Tree-debris and Emerald Ash Borers make for cautious cleanup

Ohio residents urged to take caution when cleaning potentially contaminated debris following windstorm.

by Dani Yokhna

Take care when cleaning up ash and other tree debris
Blue Ash Tree Leaf

help slow the spread of the emerald ash borer
Emerald Ash Borer

Photos courtesy Ohio Department of Agriculture and the

Careless windstorm tree debris clean-up and the Emerald Ash Borer don’t mix.

To make sure the dangerous insect doesn’t spread further in the state, the Ohio Departments of Agriculture and Natural Resources have asked Ohio residents to take care when clearing debris caused by the recent windstorm.

The Emerald Ash Borer or EAB, as it’s commonly known, was first seen in the United States about 10 to 15 years ago. It’s a wood-boring beetle from Asia that can kill ash trees in 3 to 5 years.

Adult beetles eat ash foliage, causing little damage–but the EAB larvae feed on the inner bark of ash trees, disrupting the tree’s ability to transport water and nutrients.

The agriculture department has placed 43 Ohio counties under quarantine to help slow and prevent the spread, including: Allen, Auglaize, Butler, Champaign, Crawford, Cuyahoga, Darke, Delaware, Defiance, Erie, Fairfield, Franklin, Fulton, Hamilton, Hancock, Hardin, Henry, Huron, Licking, Logan, Lorain, Lucas, Mahoning, Marion, Medina, Mercer, Miami, Montgomery, Ottawa, Paulding, Portage, Preble, Putnam, Sandusky, Seneca, Shelby, Union, Van Wert, Warren, Wayne, Williams, Wood and Wyandot counties.

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The most up-to-date quarantine map is found at the Ohio Department of Agriculture website.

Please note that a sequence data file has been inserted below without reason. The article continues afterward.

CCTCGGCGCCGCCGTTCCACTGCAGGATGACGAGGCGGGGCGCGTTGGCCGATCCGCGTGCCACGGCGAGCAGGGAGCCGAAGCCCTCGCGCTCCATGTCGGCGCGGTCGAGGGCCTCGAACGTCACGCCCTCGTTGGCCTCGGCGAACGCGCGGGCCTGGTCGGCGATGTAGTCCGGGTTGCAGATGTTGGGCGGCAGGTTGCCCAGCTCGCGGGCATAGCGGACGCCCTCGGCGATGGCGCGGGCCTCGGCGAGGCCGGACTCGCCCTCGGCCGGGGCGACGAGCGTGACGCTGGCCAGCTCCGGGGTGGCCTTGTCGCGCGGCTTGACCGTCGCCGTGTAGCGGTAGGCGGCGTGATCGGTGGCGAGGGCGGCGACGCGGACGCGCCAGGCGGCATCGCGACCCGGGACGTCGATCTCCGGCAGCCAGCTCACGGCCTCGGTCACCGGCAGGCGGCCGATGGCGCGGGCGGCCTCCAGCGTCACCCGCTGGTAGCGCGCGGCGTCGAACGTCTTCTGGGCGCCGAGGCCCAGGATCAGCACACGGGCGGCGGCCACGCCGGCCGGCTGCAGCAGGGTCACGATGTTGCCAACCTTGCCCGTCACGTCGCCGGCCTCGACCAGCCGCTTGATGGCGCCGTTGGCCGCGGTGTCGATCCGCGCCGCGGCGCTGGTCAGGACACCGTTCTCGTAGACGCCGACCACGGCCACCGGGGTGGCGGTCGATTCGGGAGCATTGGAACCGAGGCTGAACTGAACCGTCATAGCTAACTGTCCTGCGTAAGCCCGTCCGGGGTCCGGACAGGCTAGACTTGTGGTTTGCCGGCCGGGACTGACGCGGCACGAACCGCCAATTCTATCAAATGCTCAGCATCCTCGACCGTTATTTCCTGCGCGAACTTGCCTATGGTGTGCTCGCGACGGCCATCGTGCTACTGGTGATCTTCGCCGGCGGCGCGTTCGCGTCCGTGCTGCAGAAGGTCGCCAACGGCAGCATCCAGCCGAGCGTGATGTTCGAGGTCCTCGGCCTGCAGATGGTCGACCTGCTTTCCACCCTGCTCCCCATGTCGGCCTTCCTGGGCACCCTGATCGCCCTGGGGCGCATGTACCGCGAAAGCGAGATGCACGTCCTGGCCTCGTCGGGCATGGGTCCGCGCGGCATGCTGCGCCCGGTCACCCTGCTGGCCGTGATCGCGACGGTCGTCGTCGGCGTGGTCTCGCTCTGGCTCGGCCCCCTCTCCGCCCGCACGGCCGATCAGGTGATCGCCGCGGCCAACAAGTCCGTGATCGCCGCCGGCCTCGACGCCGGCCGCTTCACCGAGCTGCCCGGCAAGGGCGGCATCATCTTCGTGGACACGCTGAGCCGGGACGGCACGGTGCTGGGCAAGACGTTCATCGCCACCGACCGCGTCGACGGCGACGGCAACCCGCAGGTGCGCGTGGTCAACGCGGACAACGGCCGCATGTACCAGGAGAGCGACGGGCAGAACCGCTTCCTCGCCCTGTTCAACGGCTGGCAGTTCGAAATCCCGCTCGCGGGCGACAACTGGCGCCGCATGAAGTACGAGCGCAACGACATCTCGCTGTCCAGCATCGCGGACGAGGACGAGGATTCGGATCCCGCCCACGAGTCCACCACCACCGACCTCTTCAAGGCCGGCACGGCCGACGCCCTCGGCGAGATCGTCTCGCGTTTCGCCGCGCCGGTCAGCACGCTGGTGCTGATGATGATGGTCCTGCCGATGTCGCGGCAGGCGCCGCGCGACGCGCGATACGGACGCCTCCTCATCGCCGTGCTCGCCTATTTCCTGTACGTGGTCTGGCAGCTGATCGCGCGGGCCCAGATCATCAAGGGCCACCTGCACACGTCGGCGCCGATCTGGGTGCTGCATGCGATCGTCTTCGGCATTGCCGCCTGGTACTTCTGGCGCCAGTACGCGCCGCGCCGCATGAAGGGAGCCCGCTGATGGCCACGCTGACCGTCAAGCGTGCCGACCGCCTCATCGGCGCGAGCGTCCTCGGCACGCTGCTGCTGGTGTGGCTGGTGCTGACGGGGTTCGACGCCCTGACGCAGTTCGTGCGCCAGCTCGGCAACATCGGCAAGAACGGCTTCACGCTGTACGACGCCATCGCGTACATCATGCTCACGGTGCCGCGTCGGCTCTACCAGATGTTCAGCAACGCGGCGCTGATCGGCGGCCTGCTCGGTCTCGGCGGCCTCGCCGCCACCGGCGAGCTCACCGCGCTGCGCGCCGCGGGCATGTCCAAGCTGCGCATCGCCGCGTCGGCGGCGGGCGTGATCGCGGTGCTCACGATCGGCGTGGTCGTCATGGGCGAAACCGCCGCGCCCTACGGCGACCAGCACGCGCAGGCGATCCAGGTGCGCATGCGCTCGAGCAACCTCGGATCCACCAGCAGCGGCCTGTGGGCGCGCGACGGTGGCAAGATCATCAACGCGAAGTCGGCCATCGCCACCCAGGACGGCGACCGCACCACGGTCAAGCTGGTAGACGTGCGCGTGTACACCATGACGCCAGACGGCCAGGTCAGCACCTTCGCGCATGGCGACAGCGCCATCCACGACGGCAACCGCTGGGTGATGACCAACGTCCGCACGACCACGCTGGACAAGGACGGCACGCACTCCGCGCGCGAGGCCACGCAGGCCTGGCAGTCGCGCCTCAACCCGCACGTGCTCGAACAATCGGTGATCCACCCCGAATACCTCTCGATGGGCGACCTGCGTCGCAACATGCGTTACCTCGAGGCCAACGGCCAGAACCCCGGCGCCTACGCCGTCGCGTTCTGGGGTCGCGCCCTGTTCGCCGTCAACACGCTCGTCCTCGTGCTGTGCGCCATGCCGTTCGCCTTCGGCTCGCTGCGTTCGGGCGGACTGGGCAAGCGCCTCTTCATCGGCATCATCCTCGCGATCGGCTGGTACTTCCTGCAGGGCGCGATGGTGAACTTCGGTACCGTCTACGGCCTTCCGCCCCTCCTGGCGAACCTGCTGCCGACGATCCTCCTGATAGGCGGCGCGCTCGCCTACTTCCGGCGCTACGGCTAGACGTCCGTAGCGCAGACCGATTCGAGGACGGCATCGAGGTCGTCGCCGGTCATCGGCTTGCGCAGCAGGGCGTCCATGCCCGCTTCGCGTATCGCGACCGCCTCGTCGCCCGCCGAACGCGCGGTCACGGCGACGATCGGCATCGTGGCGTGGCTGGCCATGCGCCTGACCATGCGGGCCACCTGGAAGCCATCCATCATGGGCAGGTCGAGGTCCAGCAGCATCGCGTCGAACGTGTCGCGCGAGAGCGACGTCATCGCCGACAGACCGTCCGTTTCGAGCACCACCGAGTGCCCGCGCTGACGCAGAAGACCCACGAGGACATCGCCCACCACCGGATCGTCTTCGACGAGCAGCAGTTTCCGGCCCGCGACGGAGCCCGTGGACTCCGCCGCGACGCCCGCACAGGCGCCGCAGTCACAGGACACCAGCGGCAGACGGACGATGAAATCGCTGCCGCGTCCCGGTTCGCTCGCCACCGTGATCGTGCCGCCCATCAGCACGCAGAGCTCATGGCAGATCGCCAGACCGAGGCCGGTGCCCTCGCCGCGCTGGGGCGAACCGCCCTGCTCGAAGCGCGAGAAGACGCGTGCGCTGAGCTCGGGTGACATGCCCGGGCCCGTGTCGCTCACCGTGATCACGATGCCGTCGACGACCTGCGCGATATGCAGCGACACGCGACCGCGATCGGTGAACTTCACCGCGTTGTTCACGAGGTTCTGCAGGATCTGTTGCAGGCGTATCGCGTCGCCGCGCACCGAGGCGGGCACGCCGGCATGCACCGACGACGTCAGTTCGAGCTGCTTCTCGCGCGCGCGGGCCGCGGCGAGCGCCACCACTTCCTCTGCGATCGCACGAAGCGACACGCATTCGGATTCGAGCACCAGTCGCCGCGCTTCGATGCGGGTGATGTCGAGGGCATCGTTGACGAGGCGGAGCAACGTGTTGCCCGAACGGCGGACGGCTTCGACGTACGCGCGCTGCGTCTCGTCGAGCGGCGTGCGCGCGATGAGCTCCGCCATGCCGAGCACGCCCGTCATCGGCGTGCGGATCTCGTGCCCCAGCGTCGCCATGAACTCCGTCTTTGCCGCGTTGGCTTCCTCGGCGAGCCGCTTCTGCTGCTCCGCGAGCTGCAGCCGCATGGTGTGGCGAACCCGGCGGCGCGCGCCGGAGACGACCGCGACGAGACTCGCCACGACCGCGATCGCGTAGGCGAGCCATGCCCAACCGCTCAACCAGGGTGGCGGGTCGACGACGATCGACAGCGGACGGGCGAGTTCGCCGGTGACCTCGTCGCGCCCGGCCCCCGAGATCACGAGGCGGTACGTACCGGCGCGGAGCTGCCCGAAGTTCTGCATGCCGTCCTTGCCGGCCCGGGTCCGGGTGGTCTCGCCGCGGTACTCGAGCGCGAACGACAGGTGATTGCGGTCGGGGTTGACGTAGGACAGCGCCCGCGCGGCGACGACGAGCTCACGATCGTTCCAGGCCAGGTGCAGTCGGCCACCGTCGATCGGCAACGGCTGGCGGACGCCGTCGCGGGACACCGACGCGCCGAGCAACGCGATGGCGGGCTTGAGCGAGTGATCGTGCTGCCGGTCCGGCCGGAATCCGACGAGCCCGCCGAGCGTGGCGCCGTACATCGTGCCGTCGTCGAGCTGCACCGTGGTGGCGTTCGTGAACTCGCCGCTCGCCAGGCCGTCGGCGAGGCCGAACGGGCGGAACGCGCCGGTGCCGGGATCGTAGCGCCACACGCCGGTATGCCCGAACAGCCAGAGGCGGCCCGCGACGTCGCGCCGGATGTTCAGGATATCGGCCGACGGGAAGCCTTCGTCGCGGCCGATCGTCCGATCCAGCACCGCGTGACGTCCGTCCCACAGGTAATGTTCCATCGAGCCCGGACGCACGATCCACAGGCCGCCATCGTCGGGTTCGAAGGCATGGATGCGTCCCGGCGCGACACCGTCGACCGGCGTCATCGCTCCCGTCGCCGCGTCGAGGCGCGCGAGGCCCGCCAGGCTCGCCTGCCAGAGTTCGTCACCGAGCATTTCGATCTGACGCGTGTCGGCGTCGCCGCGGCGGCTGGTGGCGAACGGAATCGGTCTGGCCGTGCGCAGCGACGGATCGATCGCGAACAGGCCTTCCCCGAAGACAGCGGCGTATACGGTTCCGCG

Other states battling the Emerald Ash Borer include Michigan, Illinois, Indiana, Maryland, Ohio, Pennsylvania and Wisconsin. More information

Under the quarentine, it’s illegal to move ash trees and parts of an ash tree, as well as all hardwood firewood out of Ohio’s quarantined areas.

The state fines violators up to $4,000; additional federal fines may also apply.

How Do I Safely Clean Up My Debris?
Here are the guidelines you must follow when cleaning up tree debris, according to the Ohio Department of Agriculture:

  1. All ash wood debris must stay inside the limits of the quarantine unless chipped to a size of less than 1 inch in diameter and length. 
  2. There are several locations, including yard waste recycling facilities and firewood dealers, within quarantined areas where hardwood firewood may be disposed. 
  3. All hardwood debris chips, smaller than 1 inch in diameter and length, and non-ash hardwood logs, longer than 4 feet, may travel outside the quarantined area for disposal. Ash logs may be moved with a compliance agreement in the EAB non-flight season, Oct. 1 – April 1. 
  4. Businesses and industries using hardwood materials must first apply for a compliance agreement through the Ohio Department of Agriculture to move or accept ash trees, parts of an ash tree, or hardwood firewood from quarantined areas. Here is a list of compliant companies.

For more information, contact the Ohio Department of Agriculture’s EAB office or call 888-OHIO-EAB.

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